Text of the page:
On top of ev­ery­thing else…

Farm­ers strug­gle with sub­stan­dard cell and in­ter­net ser­vice


Peter Morine faces daily tor­ment.

His in­ter­net speed is painfully slow and he of­ten can’t even send a sim­ple text mes­sage. But the sit­u­a­tion is es­pe­cially galling for the farmer from Bridge­wa­ter.

“For me, it’s al­most un­be­liev­able, be­cause I have a cell­phone tower on my land. If I was a good base­ball player I could al­most hit it – and we are still strug­gling with in­ter­net speed,” said Morine.

He com­plained that the cell­phone tower was “loaded,” with thou­sands of cus­tomers, mean­ing he can’t rely on it for ad­e­quate ser­vice, de­spite it be­ing a stone’s throw away. at of­ten means no calls or emails to his col­leagues and sup­pli­ers.

Morine was in Truro for the Nova Sco­tia Fed­er­a­tion of Agri­cul­ture’s AGM last week, where other farm­ers warned that poor in­ter­net ser­vice is se­verely ham­per­ing their abil­ity to con­duct busi­ness.

For farmer Tim Fisher near Up­per Stewiacke, tex­ting his em­ploy­ees is also im­pos­si­ble, never mind an email or video-con­fer­ence call us­ing a ser­vice like Skype.

For that, Fisher must drive about 30 km into Brook­field from his farm, which he runs with his fam­ily and em­ploy­ees, as well as the Truro Agro­mart Ltd. store in Up­per Onslow.

Back at the farm, phone calls can only be made via land­line at lunchtime.

But Truro Agro­mart’s own­ers also need cell and in­ter­net ser­vice to re­view their ac­count books, con­tact their farm nutri­tion­ist or speak with sup­pli­ers.

eir busi­ness op­er­a­tions in­clude crops, home lawn and gar­den prod­ucts, as well as farm­ing ser­vices such as nu­tri­ent man­age­ment plan­ning, soil sam­pling and eld map­ping, among oth­ers.

“It makes me feel ter­ri­ble. I can’t run my busi­ness,” said Fisher. “I can’t com­mu­ni­cate with my em­ploy­ees, be­cause that’s how young peo­ple com­mu­ni­cate, you text back and forth.”

If any­thing, his cell and in­ter­net ser­vice has got­ten worse over the last few years, de­spite the provin­cial gov­ern­ment’s prom­ises of bet­ter in­fra­struc­ture in ru­ral Nova Sco­tia.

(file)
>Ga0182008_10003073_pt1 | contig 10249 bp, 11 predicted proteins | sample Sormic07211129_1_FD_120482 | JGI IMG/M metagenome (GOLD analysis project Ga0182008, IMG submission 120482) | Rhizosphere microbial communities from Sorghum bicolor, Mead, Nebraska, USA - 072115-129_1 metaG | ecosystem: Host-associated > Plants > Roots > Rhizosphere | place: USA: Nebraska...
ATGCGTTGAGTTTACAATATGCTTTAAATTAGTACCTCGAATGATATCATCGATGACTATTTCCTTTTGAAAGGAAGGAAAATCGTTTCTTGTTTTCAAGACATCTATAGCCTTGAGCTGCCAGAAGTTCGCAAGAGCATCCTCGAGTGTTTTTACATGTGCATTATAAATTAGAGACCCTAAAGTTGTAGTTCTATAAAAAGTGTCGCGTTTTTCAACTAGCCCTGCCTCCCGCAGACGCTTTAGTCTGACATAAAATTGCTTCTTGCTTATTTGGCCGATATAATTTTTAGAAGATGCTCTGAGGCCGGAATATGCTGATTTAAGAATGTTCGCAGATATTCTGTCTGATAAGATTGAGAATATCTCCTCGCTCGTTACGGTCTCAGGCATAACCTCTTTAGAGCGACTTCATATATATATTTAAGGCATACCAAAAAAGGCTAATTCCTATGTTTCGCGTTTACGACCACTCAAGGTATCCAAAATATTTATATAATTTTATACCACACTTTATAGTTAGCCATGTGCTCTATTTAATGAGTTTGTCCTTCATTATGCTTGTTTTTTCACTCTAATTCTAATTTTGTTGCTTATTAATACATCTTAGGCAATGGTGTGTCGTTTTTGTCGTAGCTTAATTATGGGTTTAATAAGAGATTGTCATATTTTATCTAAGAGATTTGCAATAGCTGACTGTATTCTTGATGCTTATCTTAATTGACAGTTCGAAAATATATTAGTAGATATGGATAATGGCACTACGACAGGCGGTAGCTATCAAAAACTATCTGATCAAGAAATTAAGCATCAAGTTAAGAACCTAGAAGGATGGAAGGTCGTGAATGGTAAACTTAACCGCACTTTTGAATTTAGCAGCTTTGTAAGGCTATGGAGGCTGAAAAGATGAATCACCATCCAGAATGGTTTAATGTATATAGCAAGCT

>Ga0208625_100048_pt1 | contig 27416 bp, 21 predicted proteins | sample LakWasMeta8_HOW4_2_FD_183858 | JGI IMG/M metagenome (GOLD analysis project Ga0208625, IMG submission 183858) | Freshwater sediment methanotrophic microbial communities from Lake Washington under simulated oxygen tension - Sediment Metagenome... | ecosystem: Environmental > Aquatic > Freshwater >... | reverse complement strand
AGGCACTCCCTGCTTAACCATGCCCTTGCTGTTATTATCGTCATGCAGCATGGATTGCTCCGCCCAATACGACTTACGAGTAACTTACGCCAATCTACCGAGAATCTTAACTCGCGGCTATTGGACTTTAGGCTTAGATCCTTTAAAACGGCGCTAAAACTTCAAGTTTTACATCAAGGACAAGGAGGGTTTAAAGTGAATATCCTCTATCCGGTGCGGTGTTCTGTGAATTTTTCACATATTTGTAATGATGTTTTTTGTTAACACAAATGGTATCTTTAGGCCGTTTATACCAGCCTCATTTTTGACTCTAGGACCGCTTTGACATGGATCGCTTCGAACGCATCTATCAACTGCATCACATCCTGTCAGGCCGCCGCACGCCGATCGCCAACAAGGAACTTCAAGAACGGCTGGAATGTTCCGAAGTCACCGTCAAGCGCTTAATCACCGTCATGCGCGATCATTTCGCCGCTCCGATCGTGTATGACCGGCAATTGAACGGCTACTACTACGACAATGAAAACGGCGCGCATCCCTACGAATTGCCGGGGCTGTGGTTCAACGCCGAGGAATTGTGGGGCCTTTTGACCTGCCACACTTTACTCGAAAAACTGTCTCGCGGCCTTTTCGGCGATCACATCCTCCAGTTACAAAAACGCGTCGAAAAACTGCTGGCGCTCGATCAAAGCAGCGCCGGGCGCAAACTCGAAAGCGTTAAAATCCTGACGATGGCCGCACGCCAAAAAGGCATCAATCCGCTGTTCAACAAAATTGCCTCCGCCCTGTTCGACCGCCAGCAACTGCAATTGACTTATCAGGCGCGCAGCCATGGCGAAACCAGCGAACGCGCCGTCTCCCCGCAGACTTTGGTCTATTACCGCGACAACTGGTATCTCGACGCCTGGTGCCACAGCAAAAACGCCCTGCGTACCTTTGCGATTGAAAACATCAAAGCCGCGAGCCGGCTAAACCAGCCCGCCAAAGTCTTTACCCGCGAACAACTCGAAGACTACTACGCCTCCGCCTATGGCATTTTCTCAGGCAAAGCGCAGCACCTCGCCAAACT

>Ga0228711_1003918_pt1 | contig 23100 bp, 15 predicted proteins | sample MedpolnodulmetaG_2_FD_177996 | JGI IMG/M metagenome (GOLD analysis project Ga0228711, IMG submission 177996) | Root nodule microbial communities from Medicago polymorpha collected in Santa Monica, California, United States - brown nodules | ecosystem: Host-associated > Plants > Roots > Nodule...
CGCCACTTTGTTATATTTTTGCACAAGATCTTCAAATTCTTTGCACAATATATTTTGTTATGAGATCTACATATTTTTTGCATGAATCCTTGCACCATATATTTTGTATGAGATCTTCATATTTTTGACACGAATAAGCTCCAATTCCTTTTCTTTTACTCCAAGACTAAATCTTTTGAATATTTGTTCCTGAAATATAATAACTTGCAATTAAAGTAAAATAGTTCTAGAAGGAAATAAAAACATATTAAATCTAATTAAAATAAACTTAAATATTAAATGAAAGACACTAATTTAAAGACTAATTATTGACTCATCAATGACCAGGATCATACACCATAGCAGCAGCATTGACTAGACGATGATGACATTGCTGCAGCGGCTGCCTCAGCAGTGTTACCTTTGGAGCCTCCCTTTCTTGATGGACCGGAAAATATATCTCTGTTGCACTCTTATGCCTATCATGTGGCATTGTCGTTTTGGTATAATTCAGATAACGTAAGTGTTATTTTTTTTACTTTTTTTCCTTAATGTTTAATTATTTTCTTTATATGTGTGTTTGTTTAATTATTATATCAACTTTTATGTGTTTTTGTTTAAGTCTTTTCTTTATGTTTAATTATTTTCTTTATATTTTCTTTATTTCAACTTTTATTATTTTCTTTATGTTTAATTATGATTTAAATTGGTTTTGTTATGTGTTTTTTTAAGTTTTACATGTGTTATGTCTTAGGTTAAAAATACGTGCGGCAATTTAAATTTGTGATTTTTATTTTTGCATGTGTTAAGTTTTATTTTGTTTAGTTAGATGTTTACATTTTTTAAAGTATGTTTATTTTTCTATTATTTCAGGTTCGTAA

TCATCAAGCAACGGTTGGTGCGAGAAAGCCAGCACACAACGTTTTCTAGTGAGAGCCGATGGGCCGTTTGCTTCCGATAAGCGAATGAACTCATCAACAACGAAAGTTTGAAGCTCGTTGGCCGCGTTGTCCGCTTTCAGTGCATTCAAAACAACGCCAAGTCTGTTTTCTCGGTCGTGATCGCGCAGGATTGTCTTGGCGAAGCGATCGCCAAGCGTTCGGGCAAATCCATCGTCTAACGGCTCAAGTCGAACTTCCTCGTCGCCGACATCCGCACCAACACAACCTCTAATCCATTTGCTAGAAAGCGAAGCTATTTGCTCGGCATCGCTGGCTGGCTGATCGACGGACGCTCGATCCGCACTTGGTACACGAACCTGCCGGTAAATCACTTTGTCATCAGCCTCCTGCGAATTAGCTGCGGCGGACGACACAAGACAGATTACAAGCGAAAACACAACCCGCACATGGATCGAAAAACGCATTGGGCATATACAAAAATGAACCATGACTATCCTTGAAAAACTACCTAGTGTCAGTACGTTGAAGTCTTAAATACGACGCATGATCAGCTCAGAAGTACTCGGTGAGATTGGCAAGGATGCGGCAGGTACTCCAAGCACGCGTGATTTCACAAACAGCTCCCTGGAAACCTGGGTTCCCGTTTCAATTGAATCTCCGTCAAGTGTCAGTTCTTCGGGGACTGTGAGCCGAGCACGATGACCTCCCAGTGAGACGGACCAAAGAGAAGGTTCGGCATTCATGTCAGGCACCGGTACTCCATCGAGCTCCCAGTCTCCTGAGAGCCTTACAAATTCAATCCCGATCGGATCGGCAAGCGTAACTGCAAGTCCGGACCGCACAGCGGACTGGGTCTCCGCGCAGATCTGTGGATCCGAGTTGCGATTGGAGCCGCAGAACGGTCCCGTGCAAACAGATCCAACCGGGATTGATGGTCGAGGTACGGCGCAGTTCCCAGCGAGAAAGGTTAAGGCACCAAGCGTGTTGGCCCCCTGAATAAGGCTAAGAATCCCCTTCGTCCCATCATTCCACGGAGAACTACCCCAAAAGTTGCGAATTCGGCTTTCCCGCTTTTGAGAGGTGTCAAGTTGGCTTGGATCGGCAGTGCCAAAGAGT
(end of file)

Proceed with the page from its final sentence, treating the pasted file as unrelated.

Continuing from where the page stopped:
His niece, Re­becca O’con­nell, said their farm was o ered only the low­est in­ter­net speed avail­able. She wanted the Nova Sco­tia Fed­er­a­tion of Agri­cul­ture to col­lec­tively ad­vo­cate for farm­ers, like her, who are lack­ing vi­tal in­ter­net cov­er­age.

“Farm­ing is a busi­ness, so just like any other small or large busi­ness the in­ter­net is a huge part of run­ning it,” said O’con­nell.

It was a point echoed by MLA Larry Har­ri­son, who rep­re­sents Colch­ester-musquodobo­it Val­ley for the Pro­gres­sive Con­ser­va­tives and per­son­ally knows farm­ers in his re­gion who strug­gle with­out proper in­ter­net ser­vices.

“ ere are a lot of dead zones through­out the prov­ince. ere have been times when I’ve been on the phone and it’s gone dead,” said Har­ri­son. “It al­ways seems like the ru­ral ar­eas are the last to get what they re­ally, re­ally need.”

One pos­si­ble so­lu­tion to Nova Sco­tia’s in­ter­net woes may be found in ru­ral On­tario. ere, the South Western In­te­grated Fi­bre Tech­nol­ogy net­work is fund­ing the con­struc­tion of bre-op­tic broad­band in­fra­struc­ture after it re­ceived $180 mil­lion from both the On­tario and fed­eral gov­ern­ments in 2016.

All told, $300 mil­lion is be­ing spent to con­nect peo­ple in small towns and ru­ral ar­eas in south­ern On­tario and con­struc­tion work is ex­pected to be­gin next year.

Har­ri­son said Nova Sco­tia should re­search how other prov­inces solved their in­ter­net prob­lems, as bre-op­tic net­works may yet be a “wor­thy in­vest­ment.”

For now, Har­ri­son will keep push­ing for bet­ter ru­ral in­ter­net and cell cov­er­age for his con­stituents in the provin­cial leg­is­la­ture.

“We’ve men­tioned it and we’ve men­tioned it and we’ve men­tioned it,” he said.


Farmer Re­becca O’con­nell and her un­cle Tim Fisher strug­gle with poor to non-ex­is­tent in­ter­net and cell cov­er­age at their farm near Up­per Stewiacke. They run the Truro Agro­mart Ltd. and were at the Nov. 29-30 Nova Sco­tia Fed­er­a­tion of Agri­cul­ture’s an­nual gen­eral meet­ing in Truro, to­gether with dozens of other farm­ers from across the prov­ince.

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